I have come across this problem every time Microsoft release one of their bigger “update”. I go to open say “Redbull TV” click on a video and normally get a generic “playback failed” error.
That’s not a very helpful error!
This happens because i’m running a “N” or “KN” version of windows which I believe doesn’t ship with media stuff because Microsoft got told they shouldn’t in Europe. Sadly to fix it you have to download a “Media pack” after each update. A really useful link can be found here:
This lists which “Media pack” you will need for your version of Windows. Proceed to download and install the one that relates to you (installing one for a older Windows version will feel like it has installed but playback will still not work) and you should now have video playback in Store Apps.
To find out your “version” on Windows 10 go to Settings > About.
This is a nasty issue for users as the errors are useless, Microsoft keep releasing updates that remove the media pack forcing the user to re-download it again and worst of all it shouldn’t even be a thing! I hate to say it but you don’t have to jump through these hoops on iOS or Android.
Hope this helps, any questions just leave a comment.
I had decided it was time to learn a bit more about Software Testing with the aim of improving my own software quality. The book I decided to read for an overview was Software Testing: An ISTQB-BCS Certified Tester Foundation guide. The book acts as a guide to a certification that the BCS offer so it would likely supply a good overview of the field.
This book makes no assumptions about its audience and therefore I don’t feel that you need any background in software or testing to get something out of it. If anything I was impressed at the pragmatic insights the book made, clearly showing that it had been written by people who have experience in testing within a wide range of different sized businesses. An example of this would be how the authors have awareness that the task of testing can often get passed to other members of the team when a dedicated tester isn’t present.
I was also impressed by how the book starts by setting the expectation that its impossible to catch all errors therefore its important to focus testing based on risk to do an effective job within the limited time and resources.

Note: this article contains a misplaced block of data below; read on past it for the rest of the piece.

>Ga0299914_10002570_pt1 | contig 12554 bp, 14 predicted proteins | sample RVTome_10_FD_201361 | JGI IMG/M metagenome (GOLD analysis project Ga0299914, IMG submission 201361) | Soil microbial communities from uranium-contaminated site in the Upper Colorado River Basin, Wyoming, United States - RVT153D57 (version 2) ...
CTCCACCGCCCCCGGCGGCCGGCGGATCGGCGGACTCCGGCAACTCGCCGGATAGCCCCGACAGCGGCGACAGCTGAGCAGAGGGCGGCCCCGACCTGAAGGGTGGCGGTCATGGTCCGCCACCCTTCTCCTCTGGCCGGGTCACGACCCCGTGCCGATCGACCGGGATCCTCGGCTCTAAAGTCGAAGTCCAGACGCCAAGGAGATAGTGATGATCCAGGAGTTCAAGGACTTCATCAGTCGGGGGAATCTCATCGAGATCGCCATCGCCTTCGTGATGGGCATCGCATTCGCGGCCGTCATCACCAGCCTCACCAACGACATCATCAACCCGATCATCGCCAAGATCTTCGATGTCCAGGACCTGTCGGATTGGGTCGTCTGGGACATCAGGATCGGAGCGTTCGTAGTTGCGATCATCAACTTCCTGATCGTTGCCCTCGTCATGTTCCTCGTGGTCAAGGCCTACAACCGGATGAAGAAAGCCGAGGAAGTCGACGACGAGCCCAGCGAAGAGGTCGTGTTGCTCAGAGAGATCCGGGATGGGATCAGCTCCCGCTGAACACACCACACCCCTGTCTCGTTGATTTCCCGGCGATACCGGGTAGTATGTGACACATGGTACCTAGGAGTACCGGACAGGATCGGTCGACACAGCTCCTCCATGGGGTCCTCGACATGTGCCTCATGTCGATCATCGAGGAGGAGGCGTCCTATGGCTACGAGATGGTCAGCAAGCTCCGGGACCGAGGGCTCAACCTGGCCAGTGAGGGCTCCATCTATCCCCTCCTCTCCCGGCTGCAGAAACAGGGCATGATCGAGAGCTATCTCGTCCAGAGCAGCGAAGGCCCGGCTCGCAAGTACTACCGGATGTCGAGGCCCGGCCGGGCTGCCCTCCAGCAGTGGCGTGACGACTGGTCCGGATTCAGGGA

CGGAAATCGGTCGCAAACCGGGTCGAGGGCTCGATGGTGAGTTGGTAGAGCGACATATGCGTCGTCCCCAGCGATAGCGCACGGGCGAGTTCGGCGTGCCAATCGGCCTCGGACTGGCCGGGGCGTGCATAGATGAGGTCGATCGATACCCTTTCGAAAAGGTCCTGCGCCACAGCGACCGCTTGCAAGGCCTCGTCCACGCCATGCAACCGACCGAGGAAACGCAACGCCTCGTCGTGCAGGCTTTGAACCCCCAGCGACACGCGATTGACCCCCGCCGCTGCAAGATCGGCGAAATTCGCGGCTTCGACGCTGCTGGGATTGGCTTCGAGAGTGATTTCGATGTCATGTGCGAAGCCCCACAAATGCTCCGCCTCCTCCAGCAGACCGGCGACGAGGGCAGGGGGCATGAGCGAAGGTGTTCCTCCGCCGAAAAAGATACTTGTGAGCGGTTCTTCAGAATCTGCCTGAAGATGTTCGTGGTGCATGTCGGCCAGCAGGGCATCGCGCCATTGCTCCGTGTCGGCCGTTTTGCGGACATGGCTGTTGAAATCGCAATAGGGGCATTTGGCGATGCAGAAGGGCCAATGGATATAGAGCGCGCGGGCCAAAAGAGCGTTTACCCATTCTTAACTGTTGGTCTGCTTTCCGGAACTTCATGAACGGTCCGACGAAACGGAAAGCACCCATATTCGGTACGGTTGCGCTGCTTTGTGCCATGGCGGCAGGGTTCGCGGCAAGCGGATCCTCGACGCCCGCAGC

I felt that the book and most likely the field of software testing itself has a lot of overlap with other disciplines within software such as project management, systems analysis etc. So if you already have some background in software you are likely to be scanning through some parts of the book, although these do act as a good refresher.
A recommendation the book made which caught my eye was that it recommended external contractors for testing because of their independence from the project and team. This to me reinforced my thinking that a testing consultancy would be a great opportunity to start for the smaller digital agencies who don’t have the level of work load or resources to have a full-time or even part-time tester as part of the team.
Another important message the book conveyed was the importance of testing as early as possible suggesting that finding an error at the requirements stage is a lot more cost effective than at any later stage referred to as the “cost escalation model”.
I found it a little disappointing that the tooling support section did not give links to examples of tools that the reader could then go and investigate to get a better idea of how they work. I do understand that it might have been out of scope of the certification but I believe it would help.
Weighing in at around 250 pages this offers a good overview of testing which I would recommend to anyone in software, more so for those who don’t currently have a formal testing procedure. As a developer myself I felt it give me a better understanding of testing that I could either implement myself on smaller projects or help support in larger projects. From my own experience just knowing the difference between simply retesting something and performing regression testing has been a help regardless of the size of the project. It has also enabled me to focus on risk when decided what should be testing and how that should be tested.
I found that even with the BCS member discount, this was still way cheaper on Amazon or Wordery.
Source: Glenn Fleishman
My first reaction to seeing banners and messages on websites warning me of their cookie based intentions was that of madness. However after spending some time reading the Directive (DIRECTIVE 2009/136/E), I realised that it’s rather a sensible idea.
No 66 of the Directive clearly states:
“…It is therefore of paramount importance that users be provided with clear and comprehensive information when engaging in any activity which could result in such storage or gaining of access.”
All that states is that the user should be made aware when you plan on using cookies. This is good to avoid the evil usage of cookies but cookies are vital for functionality such as logins.
The directive covers this by later stating:
“…Exceptions to the obligation to provide information and offer the right to refuse should be limited to those situations where the technical storage or access is strictly necessary for the legitimate purpose of enabling the use of a specific service explicitly requested by the subscriber or user.”
I’m no Law expert but what I understand that to say is that if the cookies are necessary to provide functionality the user requests, i.e. a member’s area then your exempt from providing warning. Not so bad after all.
Tagged Cookies, Web